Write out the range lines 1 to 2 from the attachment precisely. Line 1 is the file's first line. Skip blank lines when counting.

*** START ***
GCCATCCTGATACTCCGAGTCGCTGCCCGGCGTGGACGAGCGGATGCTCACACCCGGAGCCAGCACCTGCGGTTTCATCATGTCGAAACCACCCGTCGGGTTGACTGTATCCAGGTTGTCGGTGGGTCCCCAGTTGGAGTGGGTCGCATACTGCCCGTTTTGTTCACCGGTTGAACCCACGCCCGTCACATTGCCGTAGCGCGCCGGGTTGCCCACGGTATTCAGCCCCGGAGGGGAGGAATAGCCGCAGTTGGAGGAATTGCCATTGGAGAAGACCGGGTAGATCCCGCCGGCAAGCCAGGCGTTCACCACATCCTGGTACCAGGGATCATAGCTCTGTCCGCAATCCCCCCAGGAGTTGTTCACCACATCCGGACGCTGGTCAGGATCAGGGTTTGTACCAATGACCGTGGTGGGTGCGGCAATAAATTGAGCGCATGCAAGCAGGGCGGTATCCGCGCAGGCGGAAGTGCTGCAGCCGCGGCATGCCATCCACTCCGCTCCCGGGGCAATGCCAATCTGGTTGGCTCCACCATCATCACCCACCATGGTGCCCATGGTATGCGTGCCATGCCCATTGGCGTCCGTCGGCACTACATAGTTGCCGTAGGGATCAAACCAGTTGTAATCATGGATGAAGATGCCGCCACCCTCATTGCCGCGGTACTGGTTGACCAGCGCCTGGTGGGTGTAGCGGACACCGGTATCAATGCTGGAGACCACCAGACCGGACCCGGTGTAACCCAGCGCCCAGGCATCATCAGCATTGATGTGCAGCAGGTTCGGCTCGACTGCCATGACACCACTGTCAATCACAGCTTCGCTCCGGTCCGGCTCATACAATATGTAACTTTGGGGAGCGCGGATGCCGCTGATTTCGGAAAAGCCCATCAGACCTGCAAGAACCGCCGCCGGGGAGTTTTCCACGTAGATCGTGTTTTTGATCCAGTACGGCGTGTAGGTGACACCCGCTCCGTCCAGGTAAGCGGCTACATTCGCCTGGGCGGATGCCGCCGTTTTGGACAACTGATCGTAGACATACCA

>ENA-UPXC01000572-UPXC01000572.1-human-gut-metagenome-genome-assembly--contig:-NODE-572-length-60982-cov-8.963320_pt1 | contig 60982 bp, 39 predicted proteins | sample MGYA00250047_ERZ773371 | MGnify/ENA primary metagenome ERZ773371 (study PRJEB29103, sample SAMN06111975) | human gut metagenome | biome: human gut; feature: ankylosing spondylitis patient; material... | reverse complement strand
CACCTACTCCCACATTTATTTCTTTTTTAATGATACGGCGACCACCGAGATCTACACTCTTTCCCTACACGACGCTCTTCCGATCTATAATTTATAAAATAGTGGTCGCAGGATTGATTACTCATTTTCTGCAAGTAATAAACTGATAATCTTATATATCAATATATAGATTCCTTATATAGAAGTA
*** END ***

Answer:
GCCATCCTGATACTCCGAGTCGCTGCCCGGCGTGGACGAGCGGATGCTCACACCCGGAGCCAGCACCTGCGGTTTCATCATGTCGAAACCACCCGTCGGGTTGACTGTATCCAGGTTGTCGGTGGGTCCCCAGTTGGAGTGGGTCGCATACTGCCCGTTTTGTTCACCGGTTGAACCCACGCCCGTCACATTGCCGTAGCGCGCCGGGTTGCCCACGGTATTCAGCCCCGGAGGGGAGGAATAGCCGCAGTTGGAGGAATTGCCATTGGAGAAGACCGGGTAGATCCCGCCGGCAAGCCAGGCGTTCACCACATCCTGGTACCAGGGATCATAGCTCTGTCCGCAATCCCCCCAGGAGTTGTTCACCACATCCGGACGCTGGTCAGGATCAGGGTTTGTACCAATGACCGTGGTGGGTGCGGCAATAAATTGAGCGCATGCAAGCAGGGCGGTATCCGCGCAGGCGGAAGTGCTGCAGCCGCGGCATGCCATCCACTCCGCTCCCGGGGCAATGCCAATCTGGTTGGCTCCACCATCATCACCCACCATGGTGCCCATGGTATGCGTGCCATGCCCATTGGCGTCCGTCGGCACTACATAGTTGCCGTAGGGATCAAACCAGTTGTAATCATGGATGAAGATGCCGCCACCCTCATTGCCGCGGTACTGGTTGACCAGCGCCTGGTGGGTGTAGCGGACACCGGTATCAATGCTGGAGACCACCAGACCGGACCCGGTGTAACCCAGCGCCCAGGCATCATCAGCATTGATGTGCAGCAGGTTCGGCTCGACTGCCATGACACCACTGTCAATCACAGCTTCGCTCCGGTCCGGCTCATACAATATGTAACTTTGGGGAGCGCGGATGCCGCTGATTTCGGAAAAGCCCATCAGACCTGCAAGAACCGCCGCCGGGGAGTTTTCCACGTAGATCGTGTTTTTGATCCAGTACGGCGTGTAGGTGACACCCGCTCCGTCCAGGTAAGCGGCTACATTCGCCTGGGCGGATGCCGCCGTTTTGGACAACTGATCGTAGACATACCA

>ENA-UPXC01000572-UPXC01000572.1-human-gut-metagenome-genome-assembly--contig:-NODE-572-length-60982-cov-8.963320_pt1 | contig 60982 bp, 39 predicted proteins | sample MGYA00250047_ERZ773371 | MGnify/ENA primary metagenome ERZ773371 (study PRJEB29103, sample SAMN06111975) | human gut metagenome | biome: human gut; feature: ankylosing spondylitis patient; material... | reverse complement strand